In the 2010 documentary “The Carter,” filmmaker Quincy Jones III followed Lil Wayne around as he recorded many of his 2007 songs. It’s the clearest look we have at how the rapper was so prolific that year. While on camera, Weezy essentially does only three things—smoke weed, perform live, and record. (He will tell Rolling Stone in 2008 that he could record up to five songs a day and have a rap ready for a guest appearance only 30 minutes after hearing the beat.) He doesn’t play other rappers’ songs on his tour buses or in his hotel suites, instead blasting a constant stream of material that he recorded the night before, usually high on purp or marijuana. He tells the camera at one point that he listens to the songs during the day and makes changes to them later, creating an environment where he is constantly working. He corroborates this in interviews. “What do you listen to these days?” Complex magazine asked him in December of ‘07. “Me!” he said. “All day, all me.... That's how I do me, I gotta listen to me, critique and analyze everything, every time you hear music playing.... I don't really listen to no rap.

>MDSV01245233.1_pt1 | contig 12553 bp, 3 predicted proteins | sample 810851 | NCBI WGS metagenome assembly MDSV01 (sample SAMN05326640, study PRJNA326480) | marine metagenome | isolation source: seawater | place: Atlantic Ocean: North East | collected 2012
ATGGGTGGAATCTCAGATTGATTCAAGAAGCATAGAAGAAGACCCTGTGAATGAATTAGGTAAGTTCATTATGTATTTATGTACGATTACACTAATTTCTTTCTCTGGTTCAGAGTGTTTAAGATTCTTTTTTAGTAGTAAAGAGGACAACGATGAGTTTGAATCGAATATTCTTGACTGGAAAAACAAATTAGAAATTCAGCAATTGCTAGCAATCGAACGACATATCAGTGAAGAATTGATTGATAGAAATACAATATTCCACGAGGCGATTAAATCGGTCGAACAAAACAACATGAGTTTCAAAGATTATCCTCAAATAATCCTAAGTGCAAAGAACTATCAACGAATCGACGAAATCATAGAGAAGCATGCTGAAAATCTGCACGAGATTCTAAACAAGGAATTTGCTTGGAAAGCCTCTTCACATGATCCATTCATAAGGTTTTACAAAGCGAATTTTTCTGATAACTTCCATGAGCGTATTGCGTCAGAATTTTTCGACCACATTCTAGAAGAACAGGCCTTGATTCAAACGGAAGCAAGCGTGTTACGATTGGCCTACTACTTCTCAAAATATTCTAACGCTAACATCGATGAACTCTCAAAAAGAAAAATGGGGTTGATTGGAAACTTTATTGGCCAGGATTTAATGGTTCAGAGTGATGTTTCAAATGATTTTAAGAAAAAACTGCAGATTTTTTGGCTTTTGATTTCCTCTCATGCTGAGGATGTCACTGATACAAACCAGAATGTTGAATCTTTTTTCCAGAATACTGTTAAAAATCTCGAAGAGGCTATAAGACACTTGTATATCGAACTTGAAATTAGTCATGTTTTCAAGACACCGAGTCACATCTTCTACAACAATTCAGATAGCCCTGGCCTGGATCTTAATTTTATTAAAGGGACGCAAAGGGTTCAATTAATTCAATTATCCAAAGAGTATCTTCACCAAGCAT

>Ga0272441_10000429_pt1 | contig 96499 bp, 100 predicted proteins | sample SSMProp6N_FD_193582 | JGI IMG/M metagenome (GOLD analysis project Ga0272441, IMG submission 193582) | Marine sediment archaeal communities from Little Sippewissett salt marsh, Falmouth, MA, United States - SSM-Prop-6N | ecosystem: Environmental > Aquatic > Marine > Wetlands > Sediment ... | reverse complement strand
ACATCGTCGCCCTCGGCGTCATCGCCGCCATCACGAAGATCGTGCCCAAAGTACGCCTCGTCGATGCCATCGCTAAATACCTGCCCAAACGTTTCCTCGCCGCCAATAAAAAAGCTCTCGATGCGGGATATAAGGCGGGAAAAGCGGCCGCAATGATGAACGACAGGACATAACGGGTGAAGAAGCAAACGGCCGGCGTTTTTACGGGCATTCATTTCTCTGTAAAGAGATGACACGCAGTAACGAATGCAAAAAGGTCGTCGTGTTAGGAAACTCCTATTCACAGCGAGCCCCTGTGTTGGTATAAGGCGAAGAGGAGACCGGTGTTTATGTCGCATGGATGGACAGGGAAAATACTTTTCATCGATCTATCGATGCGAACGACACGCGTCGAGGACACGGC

This constant recording and self-critiquing created an interesting scenario. Because Wayne only listened to his own stuff and stayed away from much contemporary influence in ‘07, he created songs that were totally out of his own head, his own experiences, his own weird self-curated pop culture memory. In April, when he released the year’s first mixtape, Da Drought 3, you could start to see this subconscious brilliance. It’s a record full of obscure 80s and 90s pop culture minutiae—”Married to the Benjamins, battle all my enemies/Riding with Big Foot, Harry, and the Hendersons”—and strange metaphors—”I’m probably in the sky, flyin’ with the fishes/Or maybe in the ocean, swimmin’ with the pigeons”—pulled perhaps from Wayne watching TV on a couch in 1995 Hollygrove, or a fleeting thought that came to him while listening to a beat on a tour bus. The mixtape also sounds like it has around seven different rappers on it, with a voice over the music that seems to change with each song. On “I Can’t Feel My Face” it sounds like he can barely get the words out. “Promise” is all creepy put-ons. “Back on My Grizzy” is Southern trap.